Today is our first fishing day! After an early breakfast followed by picking up some fruit for our day on the water, we made our way towards the beach to find bait. The tide was flooding in so all the fishing boats could reach their near shore moorings and allow the fisherman to come ashore. They were all displaying their catches on the beach in hopes of attracting a buyer and small ‘fish auctions’ were going on all over the beach. Mukama, being from Tanzania, acted as our liaison for a lot of our dealings with the locals and helped us organize some fresh kingfish (mackerel) and queenfish (trevally) at the market. We also spotted a young bull shark (less than 1 meter) caught earlier by fishermen… we loaded our boat and got underway with our hopes high!!!
We did two 50 hook sets in the downstream portion of the river… but no sharks. We caught three catfish (Arius africanus) and a large mud crab. As in the Everglades, our baits were most likely eaten by scavengers.
The other half of our team was land-based today and conducted an assessment of vegetation along the downstream portion of the river. We continued to record birds and also saw our first monkeys along the shore, confirming that we are NOT in the Everglades!!!
June 21st – 28th
During the last week of our trip we fished in as many locations as we could, making sure to hit all the areas in and around the Ruvu River estuary. We fished in freshwater upstream areas all the way out to the offshore coral reefs. Although we had some great encounters with hippos, Nile crocodiles, blue monkeys, and yellow baboons, we still only caught a few more catfish. Even when we fished in the coral reef habitat… nothing. We didn’t even see fish swimming around. It is also interesting to note that during our entire time on the waters in and around the Ruvu, we didn’t observe any dolphins, sea turtles, sharks, or schooling fish. Artisanal fishing may be a big player here, however, more standardized fishing will be needed to say for sure.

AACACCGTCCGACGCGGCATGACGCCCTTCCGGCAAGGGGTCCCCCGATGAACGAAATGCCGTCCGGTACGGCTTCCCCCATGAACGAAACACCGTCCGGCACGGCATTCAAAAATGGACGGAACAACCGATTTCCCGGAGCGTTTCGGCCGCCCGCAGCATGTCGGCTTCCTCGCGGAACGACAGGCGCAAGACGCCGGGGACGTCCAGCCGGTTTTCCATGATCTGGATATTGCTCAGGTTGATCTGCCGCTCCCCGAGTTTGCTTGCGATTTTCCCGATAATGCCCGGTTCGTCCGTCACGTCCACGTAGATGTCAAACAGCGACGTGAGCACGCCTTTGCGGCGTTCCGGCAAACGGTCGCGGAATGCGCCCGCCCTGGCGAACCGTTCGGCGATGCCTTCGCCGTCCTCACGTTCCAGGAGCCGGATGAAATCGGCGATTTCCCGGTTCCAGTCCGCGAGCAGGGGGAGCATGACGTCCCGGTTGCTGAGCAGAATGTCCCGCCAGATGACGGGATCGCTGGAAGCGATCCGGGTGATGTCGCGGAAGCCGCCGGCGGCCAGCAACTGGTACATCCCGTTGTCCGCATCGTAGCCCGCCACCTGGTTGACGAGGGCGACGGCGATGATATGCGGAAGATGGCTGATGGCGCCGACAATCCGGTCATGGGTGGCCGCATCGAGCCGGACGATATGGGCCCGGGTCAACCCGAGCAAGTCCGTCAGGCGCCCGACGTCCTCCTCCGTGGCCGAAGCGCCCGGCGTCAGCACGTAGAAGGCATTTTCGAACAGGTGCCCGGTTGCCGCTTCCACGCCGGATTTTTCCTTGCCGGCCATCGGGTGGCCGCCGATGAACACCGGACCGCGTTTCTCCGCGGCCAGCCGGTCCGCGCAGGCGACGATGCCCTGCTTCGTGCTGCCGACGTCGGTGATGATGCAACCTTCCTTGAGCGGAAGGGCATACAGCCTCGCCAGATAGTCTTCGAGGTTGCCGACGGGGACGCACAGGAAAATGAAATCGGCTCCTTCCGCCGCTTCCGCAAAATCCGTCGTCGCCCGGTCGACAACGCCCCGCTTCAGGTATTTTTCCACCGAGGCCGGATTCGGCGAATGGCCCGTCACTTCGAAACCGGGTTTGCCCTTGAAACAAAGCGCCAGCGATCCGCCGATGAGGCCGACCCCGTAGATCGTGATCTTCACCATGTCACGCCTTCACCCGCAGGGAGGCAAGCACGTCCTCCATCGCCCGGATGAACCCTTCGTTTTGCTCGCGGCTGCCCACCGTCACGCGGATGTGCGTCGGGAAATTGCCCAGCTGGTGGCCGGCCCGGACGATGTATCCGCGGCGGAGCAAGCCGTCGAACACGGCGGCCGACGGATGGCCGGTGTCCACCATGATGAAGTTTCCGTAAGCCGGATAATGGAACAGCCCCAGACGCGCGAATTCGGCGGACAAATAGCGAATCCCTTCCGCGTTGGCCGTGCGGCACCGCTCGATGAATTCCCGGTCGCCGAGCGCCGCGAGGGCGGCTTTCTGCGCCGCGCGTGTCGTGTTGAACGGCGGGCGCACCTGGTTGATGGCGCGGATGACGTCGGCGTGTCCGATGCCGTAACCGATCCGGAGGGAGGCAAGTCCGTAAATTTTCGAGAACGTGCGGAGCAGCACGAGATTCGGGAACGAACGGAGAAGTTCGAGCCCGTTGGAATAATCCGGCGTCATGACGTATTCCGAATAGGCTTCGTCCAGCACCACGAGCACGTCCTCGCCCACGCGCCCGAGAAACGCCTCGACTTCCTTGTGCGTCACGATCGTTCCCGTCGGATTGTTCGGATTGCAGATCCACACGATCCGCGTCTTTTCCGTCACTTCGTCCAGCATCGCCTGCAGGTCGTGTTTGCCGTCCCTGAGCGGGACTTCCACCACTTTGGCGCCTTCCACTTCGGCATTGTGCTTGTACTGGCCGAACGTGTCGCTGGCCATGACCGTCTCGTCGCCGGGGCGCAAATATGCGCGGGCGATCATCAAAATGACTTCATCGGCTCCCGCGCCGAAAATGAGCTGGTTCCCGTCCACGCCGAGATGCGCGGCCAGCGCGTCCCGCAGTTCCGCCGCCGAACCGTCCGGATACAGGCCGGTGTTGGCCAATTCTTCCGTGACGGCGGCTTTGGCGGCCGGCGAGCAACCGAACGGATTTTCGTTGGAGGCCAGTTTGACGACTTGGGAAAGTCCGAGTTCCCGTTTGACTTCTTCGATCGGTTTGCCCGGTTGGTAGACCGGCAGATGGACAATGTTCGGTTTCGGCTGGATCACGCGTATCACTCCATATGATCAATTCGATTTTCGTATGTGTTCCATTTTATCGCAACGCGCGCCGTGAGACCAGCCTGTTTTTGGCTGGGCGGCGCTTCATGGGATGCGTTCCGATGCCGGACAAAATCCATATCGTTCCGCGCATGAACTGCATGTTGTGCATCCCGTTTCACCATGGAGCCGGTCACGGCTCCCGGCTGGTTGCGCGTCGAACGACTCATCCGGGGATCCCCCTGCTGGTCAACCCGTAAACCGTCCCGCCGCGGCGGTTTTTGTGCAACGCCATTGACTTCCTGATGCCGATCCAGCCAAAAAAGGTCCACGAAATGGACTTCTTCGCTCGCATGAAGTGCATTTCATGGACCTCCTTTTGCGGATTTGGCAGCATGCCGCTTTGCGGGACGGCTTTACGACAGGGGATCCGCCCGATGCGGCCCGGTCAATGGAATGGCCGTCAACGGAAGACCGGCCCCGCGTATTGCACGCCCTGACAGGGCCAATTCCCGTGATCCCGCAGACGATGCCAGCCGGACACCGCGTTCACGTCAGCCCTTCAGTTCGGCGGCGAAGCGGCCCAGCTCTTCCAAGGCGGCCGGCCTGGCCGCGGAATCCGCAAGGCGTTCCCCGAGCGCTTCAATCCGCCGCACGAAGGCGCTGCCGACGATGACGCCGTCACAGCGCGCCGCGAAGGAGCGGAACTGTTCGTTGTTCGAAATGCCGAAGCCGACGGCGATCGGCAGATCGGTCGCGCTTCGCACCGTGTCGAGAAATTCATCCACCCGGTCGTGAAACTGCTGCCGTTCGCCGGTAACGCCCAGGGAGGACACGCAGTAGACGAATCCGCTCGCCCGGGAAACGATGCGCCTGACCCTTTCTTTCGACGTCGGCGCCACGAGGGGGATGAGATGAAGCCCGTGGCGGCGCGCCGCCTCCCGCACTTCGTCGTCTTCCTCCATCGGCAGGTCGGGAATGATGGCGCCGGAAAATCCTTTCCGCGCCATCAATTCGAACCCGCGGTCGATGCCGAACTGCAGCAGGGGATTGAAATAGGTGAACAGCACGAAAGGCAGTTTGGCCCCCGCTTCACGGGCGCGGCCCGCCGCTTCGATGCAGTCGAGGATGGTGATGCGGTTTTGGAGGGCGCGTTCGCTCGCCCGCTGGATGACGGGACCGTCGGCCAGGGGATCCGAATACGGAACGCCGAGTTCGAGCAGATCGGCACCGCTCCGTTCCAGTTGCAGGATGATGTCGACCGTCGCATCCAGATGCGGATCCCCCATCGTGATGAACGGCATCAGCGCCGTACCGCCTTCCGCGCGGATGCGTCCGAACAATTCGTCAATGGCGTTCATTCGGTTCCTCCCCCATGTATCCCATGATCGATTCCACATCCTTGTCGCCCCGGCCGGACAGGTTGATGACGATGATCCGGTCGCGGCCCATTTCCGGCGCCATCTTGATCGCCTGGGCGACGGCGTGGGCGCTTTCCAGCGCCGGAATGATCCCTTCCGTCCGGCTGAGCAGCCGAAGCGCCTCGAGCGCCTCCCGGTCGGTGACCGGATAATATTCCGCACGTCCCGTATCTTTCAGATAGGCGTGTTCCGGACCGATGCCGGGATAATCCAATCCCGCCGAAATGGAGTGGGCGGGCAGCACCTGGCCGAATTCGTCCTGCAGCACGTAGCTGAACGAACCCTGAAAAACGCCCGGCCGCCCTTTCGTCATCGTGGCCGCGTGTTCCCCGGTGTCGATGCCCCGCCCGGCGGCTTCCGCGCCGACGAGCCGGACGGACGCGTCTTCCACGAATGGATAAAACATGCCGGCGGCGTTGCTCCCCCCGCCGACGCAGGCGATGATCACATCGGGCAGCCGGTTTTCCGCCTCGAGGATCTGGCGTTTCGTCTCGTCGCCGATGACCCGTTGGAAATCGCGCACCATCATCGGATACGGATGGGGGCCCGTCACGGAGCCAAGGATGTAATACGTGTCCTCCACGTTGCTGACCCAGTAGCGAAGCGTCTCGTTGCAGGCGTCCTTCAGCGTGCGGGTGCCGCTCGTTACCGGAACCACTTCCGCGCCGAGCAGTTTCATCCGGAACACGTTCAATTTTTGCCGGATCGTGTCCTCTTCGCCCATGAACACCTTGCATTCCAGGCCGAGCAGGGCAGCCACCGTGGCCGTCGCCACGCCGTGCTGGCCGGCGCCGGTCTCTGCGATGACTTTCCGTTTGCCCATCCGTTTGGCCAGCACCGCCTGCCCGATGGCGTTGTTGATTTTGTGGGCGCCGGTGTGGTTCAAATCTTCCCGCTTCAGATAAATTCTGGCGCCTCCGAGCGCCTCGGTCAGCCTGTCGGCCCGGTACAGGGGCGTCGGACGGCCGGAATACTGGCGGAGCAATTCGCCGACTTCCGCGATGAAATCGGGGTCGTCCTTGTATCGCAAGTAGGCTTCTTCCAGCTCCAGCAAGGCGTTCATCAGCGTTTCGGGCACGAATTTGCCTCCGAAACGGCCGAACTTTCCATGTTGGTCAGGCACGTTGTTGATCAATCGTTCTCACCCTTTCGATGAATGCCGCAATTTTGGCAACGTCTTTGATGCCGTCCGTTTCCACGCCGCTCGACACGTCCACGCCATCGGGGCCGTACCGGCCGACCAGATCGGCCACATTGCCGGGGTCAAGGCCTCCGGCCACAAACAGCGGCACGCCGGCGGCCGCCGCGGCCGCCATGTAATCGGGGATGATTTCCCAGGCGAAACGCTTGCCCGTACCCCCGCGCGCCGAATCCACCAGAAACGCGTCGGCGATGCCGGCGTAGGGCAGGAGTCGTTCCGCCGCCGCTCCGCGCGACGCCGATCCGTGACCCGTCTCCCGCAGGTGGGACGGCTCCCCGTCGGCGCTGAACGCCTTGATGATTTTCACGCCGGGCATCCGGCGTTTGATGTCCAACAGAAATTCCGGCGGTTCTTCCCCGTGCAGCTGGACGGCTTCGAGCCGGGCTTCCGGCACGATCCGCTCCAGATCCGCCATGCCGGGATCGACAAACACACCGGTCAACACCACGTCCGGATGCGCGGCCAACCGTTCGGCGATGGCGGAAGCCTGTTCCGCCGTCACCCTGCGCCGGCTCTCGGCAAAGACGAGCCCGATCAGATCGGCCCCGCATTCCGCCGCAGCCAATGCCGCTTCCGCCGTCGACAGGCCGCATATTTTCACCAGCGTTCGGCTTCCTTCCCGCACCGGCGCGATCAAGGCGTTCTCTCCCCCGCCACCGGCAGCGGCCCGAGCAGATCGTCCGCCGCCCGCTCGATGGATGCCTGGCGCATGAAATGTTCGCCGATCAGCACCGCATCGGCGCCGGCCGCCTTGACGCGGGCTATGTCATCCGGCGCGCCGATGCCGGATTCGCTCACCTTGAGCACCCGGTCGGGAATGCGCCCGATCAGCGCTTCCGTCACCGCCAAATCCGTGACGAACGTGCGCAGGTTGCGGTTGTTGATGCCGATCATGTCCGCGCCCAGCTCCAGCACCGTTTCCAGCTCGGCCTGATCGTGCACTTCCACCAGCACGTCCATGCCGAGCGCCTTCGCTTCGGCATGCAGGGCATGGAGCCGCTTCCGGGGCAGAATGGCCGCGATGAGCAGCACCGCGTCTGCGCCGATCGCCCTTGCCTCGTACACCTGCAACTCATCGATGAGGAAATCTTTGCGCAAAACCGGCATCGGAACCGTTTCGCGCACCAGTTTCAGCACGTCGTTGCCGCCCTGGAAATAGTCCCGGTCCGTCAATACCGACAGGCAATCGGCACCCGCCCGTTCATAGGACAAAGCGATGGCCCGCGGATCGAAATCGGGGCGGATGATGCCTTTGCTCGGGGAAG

In the last few days, the tides were really against us for getting on the water. We were experiencing spring tides with ranges up to 4m and in Bagamoyo that means very little water at and around low tide. During these times it wasn’t possible to get our boat off the trailer or get into the Ruvu River even if we could have launched the boat. We took advantage of this time and visited the local fisherman on the beach to try and get another look at their hauls to get a better understanding of the local fish communities… and some samples!!! After a bit of wheeling and dealing by Tanzanian fish biologist, Mukama, we had more fish than we had room for.
Our time was running out quickly, but we knew the importance of getting as many of these fish sampled as possible. We took them back to the Downtown Bagamoyo guest house where we were staying and got to work. Each fish was identified to species, weighed, measured, and sampled for fin and epaxial white muscle. It was a big team effort but after two straight days of processing fish, we had samples from over 250 individuals and 35 different species. We also managed to attract every fly within the area and reinforced the utility of the electric tennis racket bug zapper!!
On the last day of our official business in Tanzania, we travelled west to Morogoro on a formal invitation from Vivienne Abbot, the director of the Republic of Tanzania’s Integrated Water Sanitation and Hygiene program (iWash) and part of a larger Global Water for Sustainability (GLOWS) program. We briefed her on the field excursion and plans for moving forward were discussed, including the possibility of more collaborations with FIU biologists and personnel! It seems the Tanzania adventure may not be over yet!!! Asante sana Tanzania… it has been an esteemed pleasure!!!